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IoD Directors' Briefing Your update on directorship and governance

Welcome to your second Directors’ Briefing of 2021. The pandemic remains the backdrop to all our deliberations, even if vaccines provide some light at the end of the tunnel. Many companies with December year ends are now focusing on closing-off their accounts for 2020, beginning the audit process and considering how to engage with shareholders at AGMs later in the year. For their part, investors are demanding a more interactive AGM experience than last year in order to hold directors accountable.

Audit is back on the policy agenda, as the UK’s new Business Secretary declares his intention to push forward with the reforms advocated by the earlier Brydon, Kingman and CMA reviews. And a number of governance concerns have arisen in the not-for-profit sector – which highlight the importance of directorship and governance for any type of organisation.

In this edition’s Governance Perspective, Alex Tamlyn considers how companies can fulfil the expectations of investors and wider society in respect of Sustainability and other ESG factors. He argues that it is no longer attractive or interesting for a business to merely show ESG awareness or intention.  Such a business must have a credible and meaningful strategy which is consistent with its corporate purpose. Ultimately what matters most is a company’s authenticity – and corporate leadership must demonstrate that it can deliver.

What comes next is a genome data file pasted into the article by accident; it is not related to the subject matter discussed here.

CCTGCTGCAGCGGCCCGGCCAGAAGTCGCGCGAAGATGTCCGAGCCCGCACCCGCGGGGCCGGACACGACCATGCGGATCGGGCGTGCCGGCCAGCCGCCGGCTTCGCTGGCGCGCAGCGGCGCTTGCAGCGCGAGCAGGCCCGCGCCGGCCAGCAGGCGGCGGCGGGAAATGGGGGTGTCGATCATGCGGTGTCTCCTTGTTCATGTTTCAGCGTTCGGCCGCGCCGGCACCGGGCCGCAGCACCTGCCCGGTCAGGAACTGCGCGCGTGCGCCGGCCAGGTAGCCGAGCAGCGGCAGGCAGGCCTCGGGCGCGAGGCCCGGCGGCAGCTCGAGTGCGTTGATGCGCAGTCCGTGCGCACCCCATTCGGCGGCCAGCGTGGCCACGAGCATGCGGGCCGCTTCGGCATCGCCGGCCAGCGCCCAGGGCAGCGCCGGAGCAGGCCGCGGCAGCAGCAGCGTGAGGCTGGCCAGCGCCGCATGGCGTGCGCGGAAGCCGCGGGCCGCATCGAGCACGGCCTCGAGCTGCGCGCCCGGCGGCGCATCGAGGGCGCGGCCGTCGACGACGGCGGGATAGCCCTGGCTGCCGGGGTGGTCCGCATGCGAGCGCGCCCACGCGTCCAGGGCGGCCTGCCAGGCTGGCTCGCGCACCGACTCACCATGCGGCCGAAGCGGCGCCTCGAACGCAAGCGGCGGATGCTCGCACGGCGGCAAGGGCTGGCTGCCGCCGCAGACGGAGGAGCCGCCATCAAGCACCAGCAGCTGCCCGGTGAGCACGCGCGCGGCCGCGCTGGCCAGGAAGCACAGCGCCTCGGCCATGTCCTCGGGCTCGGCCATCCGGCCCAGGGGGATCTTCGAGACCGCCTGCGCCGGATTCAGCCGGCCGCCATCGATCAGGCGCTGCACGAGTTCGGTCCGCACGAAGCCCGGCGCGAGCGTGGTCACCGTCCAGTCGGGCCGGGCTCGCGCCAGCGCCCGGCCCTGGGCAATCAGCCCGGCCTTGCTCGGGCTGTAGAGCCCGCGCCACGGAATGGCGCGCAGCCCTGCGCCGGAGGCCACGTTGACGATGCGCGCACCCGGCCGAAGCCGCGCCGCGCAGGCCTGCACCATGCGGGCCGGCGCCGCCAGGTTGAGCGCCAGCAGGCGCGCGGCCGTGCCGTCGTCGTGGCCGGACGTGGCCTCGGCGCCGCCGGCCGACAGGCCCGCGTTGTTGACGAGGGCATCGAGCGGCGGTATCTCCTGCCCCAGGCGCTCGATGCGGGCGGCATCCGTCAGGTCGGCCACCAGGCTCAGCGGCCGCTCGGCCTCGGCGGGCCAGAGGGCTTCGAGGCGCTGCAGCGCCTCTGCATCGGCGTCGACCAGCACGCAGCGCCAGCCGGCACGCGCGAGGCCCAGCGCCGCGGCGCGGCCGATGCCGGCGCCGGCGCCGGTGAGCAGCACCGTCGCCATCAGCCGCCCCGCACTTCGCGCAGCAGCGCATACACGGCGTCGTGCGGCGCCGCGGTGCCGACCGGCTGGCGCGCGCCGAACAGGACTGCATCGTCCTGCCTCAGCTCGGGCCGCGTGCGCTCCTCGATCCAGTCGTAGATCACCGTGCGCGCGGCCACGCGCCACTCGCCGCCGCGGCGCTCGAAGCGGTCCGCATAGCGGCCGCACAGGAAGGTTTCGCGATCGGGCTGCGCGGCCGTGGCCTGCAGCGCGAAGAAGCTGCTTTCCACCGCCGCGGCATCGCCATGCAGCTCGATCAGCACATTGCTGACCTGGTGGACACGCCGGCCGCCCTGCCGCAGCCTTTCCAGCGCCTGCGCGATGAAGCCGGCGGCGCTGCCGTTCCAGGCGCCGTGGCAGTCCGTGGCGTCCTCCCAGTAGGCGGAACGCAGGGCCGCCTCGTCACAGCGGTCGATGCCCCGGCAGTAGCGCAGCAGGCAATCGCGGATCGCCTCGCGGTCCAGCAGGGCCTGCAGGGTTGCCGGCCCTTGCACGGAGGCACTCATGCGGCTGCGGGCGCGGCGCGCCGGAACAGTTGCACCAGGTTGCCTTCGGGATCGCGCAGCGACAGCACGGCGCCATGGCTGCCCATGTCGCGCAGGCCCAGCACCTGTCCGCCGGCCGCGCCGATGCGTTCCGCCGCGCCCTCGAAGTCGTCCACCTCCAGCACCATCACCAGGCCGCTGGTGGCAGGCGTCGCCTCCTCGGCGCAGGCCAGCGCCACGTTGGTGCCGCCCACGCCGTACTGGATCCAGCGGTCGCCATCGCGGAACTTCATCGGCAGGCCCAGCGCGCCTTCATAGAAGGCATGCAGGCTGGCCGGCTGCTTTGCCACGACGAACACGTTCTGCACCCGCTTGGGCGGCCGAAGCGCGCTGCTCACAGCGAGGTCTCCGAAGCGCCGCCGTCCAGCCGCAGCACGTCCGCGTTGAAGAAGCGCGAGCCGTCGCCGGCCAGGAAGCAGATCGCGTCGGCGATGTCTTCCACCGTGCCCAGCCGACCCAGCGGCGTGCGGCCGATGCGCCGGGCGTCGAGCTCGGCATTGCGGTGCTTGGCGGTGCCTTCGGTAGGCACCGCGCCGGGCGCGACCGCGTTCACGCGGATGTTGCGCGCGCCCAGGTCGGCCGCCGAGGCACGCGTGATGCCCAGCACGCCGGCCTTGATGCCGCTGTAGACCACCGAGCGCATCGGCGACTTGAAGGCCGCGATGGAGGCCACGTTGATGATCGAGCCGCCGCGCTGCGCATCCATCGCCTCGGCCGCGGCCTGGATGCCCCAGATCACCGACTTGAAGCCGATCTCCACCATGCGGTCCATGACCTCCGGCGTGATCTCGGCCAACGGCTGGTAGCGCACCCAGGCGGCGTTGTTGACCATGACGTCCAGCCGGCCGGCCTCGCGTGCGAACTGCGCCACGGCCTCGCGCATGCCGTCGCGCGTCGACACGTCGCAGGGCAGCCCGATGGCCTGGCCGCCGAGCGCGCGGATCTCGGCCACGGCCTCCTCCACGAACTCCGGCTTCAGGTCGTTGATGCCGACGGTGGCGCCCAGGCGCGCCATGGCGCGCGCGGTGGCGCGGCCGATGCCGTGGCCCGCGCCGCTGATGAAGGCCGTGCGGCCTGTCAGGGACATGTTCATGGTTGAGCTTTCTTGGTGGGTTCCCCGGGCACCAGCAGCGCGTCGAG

• Governance Perspective
  • Companies and Investors
  • Charities and Public Sector
  • Policy and Regulation
  • Audit
  • ESG Issues
  • Thought leadership, opinion and research
  • Events
  • Responding to the Coronavirus Crisis Resources for Directors

Governance Perspective

Governance Perspective: Beyond WOKE – acting now on SESG. Alex Tamlyn, a Partner at DLA Piper, argues that directors must have a credible and meaningful sustainability and ESG strategy which is consistent with corporate purpose. Ultimately what matters most is a company’s authenticity – and corporate leadership must show that it can deliver.

Companies and Investors

17 January | UK companies warned against shutting investors out of AGMs

In 2020, most FTSE 350 companies held their AGMs behind closed doors. Shareholders were only allowed to submit questions by email – with some arguing that legitimate challenges were being screened out by companies. ShareAction, a charity, has written to FTSE Chairs, asking them to engage with shareholders through virtual meetings which allow for the possibility of live interaction using video technology. [The Times]

20 January | Japan Inc faces potential forced sell-off of cross-shareholdings

The cross-shareholdings between Japanese companies have long been criticised by western investors, who argue that they reduce corporate accountability – as companies provide each other with mutual support at the expense of investor interests. However, this year changes to the Tokyo Stock Exchange’s listings framework will make it less attractive to retain this kind of ownership structure. [The Financial Times]

Charities and Not for Profit

7 January | World Rugby reveals interim findings of independent-led governance review

The World Rugby Council has endorsed the findings of a governance review of World Rugby by the former UK Olympics and Sports Minister, Sir Hugh Robertson. The recommendations include a target of at least 40 per cent female representation on committees with the promotion of women leaders in the sport. [Around the Rings]

9 January | RICS governance row sends shock waves through the property industry